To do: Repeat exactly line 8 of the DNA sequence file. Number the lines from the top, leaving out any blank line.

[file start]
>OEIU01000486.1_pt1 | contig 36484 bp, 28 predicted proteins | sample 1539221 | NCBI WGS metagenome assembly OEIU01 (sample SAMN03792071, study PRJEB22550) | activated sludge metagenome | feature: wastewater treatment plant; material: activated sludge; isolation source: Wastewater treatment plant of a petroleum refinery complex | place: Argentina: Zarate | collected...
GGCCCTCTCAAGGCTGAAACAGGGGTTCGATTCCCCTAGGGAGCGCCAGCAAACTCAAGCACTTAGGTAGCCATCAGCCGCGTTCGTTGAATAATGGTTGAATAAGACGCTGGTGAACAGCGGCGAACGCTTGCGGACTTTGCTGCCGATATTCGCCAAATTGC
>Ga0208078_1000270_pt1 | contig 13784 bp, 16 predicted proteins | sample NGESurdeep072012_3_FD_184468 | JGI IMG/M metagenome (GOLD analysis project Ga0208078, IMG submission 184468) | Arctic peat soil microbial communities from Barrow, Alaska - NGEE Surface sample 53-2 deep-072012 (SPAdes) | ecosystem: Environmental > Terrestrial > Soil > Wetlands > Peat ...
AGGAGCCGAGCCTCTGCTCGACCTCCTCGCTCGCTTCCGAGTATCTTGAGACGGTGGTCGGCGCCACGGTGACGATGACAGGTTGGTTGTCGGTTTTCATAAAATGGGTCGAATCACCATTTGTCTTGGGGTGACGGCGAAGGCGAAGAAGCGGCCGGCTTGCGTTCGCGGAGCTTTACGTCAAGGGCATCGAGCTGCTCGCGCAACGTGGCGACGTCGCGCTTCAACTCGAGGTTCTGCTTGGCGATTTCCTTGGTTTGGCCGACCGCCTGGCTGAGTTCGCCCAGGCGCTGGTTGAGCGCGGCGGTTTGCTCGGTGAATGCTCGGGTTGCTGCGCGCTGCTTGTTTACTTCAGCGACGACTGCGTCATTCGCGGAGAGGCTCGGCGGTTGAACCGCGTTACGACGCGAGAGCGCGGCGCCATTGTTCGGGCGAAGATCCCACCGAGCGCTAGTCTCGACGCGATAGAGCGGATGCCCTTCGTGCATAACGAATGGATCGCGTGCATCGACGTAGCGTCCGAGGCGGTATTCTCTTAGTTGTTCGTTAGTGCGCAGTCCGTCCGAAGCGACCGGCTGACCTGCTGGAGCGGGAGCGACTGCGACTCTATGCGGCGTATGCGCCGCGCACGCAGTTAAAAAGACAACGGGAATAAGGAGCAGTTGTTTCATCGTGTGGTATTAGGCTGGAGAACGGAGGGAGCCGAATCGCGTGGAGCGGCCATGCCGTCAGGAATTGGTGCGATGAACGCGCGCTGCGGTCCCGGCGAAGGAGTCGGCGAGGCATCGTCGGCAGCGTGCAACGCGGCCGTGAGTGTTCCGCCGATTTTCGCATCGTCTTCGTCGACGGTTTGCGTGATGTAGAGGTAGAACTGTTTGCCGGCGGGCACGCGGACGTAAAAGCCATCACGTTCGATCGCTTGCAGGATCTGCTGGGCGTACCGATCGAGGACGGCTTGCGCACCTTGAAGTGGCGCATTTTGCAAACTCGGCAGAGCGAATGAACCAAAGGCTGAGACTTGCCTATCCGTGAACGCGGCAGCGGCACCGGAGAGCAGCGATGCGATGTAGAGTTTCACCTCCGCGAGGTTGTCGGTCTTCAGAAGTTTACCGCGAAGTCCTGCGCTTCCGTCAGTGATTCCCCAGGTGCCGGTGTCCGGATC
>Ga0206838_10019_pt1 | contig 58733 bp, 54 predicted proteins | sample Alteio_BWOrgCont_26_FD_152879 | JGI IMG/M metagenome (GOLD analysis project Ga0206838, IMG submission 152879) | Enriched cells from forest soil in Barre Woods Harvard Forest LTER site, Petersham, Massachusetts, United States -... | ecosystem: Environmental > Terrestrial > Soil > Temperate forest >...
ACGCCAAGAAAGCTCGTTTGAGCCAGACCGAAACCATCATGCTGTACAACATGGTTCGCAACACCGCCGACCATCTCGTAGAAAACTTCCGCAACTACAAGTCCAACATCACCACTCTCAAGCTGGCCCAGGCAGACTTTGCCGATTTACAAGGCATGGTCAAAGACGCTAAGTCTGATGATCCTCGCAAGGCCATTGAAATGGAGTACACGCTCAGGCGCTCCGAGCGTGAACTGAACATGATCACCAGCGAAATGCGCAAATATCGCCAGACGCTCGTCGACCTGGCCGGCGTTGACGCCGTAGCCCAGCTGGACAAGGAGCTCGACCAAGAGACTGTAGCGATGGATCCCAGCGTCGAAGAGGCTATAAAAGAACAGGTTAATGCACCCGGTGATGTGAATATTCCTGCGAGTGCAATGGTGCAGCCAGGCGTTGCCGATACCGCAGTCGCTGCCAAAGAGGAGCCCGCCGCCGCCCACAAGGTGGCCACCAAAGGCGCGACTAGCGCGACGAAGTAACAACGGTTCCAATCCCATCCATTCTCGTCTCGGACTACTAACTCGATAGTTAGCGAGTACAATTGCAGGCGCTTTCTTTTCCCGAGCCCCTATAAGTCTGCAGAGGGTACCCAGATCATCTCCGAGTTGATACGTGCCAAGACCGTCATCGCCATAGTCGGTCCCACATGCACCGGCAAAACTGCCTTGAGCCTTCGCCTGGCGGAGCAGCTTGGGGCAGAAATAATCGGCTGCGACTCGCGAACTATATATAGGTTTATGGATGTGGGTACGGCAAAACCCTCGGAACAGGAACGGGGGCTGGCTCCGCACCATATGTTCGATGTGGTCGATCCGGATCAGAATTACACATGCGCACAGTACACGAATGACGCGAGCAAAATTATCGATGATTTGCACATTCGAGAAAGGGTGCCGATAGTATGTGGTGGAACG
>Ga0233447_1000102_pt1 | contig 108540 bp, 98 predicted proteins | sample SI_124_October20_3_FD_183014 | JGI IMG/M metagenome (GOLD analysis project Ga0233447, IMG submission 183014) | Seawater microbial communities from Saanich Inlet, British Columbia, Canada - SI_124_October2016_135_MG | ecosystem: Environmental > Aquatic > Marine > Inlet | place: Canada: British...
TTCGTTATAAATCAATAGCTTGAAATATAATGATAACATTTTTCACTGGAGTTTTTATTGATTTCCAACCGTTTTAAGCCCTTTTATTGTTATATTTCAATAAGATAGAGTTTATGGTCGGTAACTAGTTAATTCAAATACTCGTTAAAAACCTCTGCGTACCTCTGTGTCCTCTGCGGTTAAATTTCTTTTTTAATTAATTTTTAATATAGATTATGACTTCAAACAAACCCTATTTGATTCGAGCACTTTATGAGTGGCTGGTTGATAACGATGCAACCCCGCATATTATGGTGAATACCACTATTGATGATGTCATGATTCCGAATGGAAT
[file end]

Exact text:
TTCGTTATAAATCAATAGCTTGAAATATAATGATAACATTTTTCACTGGAGTTTTTATTGATTTCCAACCGTTTTAAGCCCTTTTATTGTTATATTTCAATAAGATAGAGTTTATGGTCGGTAACTAGTTAATTCAAATACTCGTTAAAAACCTCTGCGTACCTCTGTGTCCTCTGCGGTTAAATTTCTTTTTTAATTAATTTTTAATATAGATTATGACTTCAAACAAACCCTATTTGATTCGAGCACTTTATGAGTGGCTGGTTGATAACGATGCAACCCCGCATATTATGGTGAATACCACTATTGATGATGTCATGATTCCGAATGGAAT